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The following letter was sent to the West Hartford Town Council on Jan. 8, 2021, and was shared with We-Ha.com for publication.
Greetings West Hartford Town Council:
In American history, the most common narrative is that only the Southern states contributed to the institution of slavery. We as a nation like to believe that only specific parts of our country chose to participate in this unforgivable system. The truth is, not only was the North complicit, but it also had an instrumental role in perpetuating slavery.
With recent research from the Witness Stones Project, we have discovered that there were about 70 people enslaved in West Hartford alone, which is double the number we thought it was four years ago. We excuse our complicity and inhumane actions by comparatively stating we were at least “better” than the South. With a history such as ours, there is no place to compare. It is objectively wrong to say that the North was a morally “better” region during this time, when we directly profited from slavery.
Although we continue to uncover more enslaved people in our town’s history, our recognition of them is minimal at best. To create a more realistic narrative and appreciate the Black members of our history, we propose that West Hartford rename New Street in Blue Back Square to celebrate one of these individuals: Peleg Nott.
Born around 1750, Peleg Nott was an extraordinary man for his time. His accomplishments display a powerful resistance to the countless obstacles in his life. He was a celebrated leader in town, and even earned the depiction of the “most independent man in the west division.” Peleg was a veteran of one of the most taught wars in our nation’s history, the American Revolution. It is estimated that there were around 400 black soldiers in Connecticut alone, yet they are barely recognized through our schools or important landmarks.
During the American Revolution, Peleg drove provision carts and provided essential supplies for troops. It is also speculated that he was bilingual, and learned French to communicate with other soldiers. Language is just one minor demonstration of a barrier Peleg was able to overcome. A few years later, Peleg was put in charge of his enslaver’s land, displaying his leadership by independently supervising 150 acres here in the West Division bounded by Prospect Avenue and Albany Avenue.
In addition, he was elected to the honorable position of Black Governor in 1780, a position that requires the community’s support and trust. He empowered his community by listening to their voices and advocating for them. From his hard work, he eventually became a free man, and his son Henry was born into freedom. In a life where the cards were stacked against him, Peleg was strong and intelligent enough to become successful and independent.
For such an impressive life, Peleg Nott does not have a single thing in town to honor him or tell his story. This is not unique to him, however. Enslaved people in West Hartford have, for the most part, been folded into the corners of history.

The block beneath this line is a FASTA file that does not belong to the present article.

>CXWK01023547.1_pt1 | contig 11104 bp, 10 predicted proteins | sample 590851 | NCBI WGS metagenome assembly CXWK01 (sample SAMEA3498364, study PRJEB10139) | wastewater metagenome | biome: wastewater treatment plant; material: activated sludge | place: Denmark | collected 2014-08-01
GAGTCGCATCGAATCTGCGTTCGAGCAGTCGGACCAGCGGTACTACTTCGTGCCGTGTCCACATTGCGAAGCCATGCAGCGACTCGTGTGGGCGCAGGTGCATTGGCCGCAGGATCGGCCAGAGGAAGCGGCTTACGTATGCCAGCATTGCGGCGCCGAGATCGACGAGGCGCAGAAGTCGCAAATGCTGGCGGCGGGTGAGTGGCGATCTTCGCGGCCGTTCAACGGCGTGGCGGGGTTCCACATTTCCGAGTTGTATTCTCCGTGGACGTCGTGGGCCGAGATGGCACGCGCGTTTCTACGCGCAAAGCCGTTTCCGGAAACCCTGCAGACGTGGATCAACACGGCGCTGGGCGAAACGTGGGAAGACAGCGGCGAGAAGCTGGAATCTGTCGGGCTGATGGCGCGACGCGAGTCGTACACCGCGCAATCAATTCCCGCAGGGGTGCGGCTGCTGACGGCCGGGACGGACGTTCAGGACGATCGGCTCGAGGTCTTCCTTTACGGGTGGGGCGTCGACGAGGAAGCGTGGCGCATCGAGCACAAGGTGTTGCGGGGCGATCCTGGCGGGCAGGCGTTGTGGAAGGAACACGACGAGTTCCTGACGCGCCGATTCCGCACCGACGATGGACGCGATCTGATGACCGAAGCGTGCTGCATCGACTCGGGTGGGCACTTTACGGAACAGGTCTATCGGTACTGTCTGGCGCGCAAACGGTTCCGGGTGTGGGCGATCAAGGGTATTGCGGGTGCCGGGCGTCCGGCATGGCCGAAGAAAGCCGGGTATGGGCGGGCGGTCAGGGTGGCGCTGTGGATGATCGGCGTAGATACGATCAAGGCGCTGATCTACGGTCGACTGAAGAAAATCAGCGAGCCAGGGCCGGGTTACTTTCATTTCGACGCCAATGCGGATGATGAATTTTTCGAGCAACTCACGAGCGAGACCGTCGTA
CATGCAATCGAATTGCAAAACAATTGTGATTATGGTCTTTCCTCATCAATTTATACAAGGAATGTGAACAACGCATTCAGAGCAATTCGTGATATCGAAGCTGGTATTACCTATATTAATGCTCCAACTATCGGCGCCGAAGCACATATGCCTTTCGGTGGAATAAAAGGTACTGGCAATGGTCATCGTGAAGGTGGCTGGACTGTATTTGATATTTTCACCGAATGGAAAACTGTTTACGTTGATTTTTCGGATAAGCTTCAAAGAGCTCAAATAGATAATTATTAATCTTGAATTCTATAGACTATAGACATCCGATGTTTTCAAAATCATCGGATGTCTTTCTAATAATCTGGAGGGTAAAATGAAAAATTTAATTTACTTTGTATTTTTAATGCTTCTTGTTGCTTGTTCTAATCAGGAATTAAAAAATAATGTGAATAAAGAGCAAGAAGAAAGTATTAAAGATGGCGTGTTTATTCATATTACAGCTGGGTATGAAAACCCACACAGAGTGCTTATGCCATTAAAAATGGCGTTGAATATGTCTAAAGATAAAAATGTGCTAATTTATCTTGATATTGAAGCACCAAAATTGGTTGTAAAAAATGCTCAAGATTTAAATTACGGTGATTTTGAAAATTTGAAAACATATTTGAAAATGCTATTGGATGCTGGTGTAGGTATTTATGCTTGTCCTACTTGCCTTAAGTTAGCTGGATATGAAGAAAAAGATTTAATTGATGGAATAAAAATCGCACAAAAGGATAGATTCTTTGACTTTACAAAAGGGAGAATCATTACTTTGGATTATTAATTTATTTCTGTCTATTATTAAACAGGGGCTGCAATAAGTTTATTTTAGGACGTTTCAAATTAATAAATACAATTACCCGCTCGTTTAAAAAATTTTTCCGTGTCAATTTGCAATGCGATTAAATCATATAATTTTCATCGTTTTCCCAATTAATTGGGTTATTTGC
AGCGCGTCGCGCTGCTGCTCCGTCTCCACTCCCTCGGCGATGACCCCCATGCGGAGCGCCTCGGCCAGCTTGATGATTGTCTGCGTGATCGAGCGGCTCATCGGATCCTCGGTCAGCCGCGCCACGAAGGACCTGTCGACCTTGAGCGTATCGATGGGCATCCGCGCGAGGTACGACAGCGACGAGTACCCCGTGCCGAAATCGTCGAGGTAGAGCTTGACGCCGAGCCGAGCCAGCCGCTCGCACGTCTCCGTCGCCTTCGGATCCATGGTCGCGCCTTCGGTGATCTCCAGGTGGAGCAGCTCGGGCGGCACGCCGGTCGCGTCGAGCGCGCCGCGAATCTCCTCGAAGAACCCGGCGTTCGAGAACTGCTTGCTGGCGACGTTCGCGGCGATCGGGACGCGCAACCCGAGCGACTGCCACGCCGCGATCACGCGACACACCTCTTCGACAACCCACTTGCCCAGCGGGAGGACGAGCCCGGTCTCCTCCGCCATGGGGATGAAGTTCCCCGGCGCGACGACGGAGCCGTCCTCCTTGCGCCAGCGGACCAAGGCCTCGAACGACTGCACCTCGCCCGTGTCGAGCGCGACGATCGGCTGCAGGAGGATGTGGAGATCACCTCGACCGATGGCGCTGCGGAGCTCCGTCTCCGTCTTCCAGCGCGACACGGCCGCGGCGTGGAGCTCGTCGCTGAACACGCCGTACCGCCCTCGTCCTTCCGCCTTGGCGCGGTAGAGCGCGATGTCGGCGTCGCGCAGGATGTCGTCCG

Peleg’s enslaver, Jeremiah Wadsworth, has an entire museum, the Wadsworth Athaneum, dedicated in his family name after his son Daniel financially contributed to the art museum, and others who benefitted from slavery have their names around town, such as Sedgwick School and Whiting Lane. Meanwhile, not even a street in West Hartford is named after a person of African descent.
his lack of representation is quite disappointing for a town that enslaved over 70 individuals. Without the contributions of enslaved people, this town would not be all that it is today. Naming a street after Peleg Nott would be a great next step to securing his legacy and telling the story of slavery in this town. Recognizing his historical significance would be the perfect sequel to the recent decision to rename Goodwin Green to Unity Green.
In light of this year’s events relating to the Black Lives Matter movement, renaming the street would be a way to let the people of the movement know that they are seen and heard, and that we are working to right our wrongs for them. After the deaths of George Floyd and Breonna Taylor, protesters cried for everyone to “say their names,” and recognize their deaths and the injustices that caused them. We would literally be answering this call by “saying the name” of a victim of slavery, putting it on a street sign.
We cannot continue to ignore this narrative, and we must tell Peleg’s story.
A man of bravery, intelligence, and diligence, Peleg Nott has displayed everything necessary to be a man of honor, and in fact, has gone beyond that. Simply to subsist in a reality where you are not seen as a person but as property is a great feat, and for Peleg to surpass these restrictions and still find the goodness to serve the nation that disgraced him is remarkable.
He was respected as a leader in the eyes of both whites and blacks of his time. Somehow, he was able to meet the expectations others had of him and simultaneously break them without causing conflict.
Putting his name on New Street (which has been around for over a decade), would be a meaningful way we can keep his legacy and the overall narrative of slavery in New England known. Small changes like these are what make big differences in making people feel welcomed and valued. Let’s continue with the motif of unity to show appreciation for those who beat the prejudices others have of them, and name the street after Peleg Nott.
Aliza Sadiq and Regina Miller Kingswood Oxford Students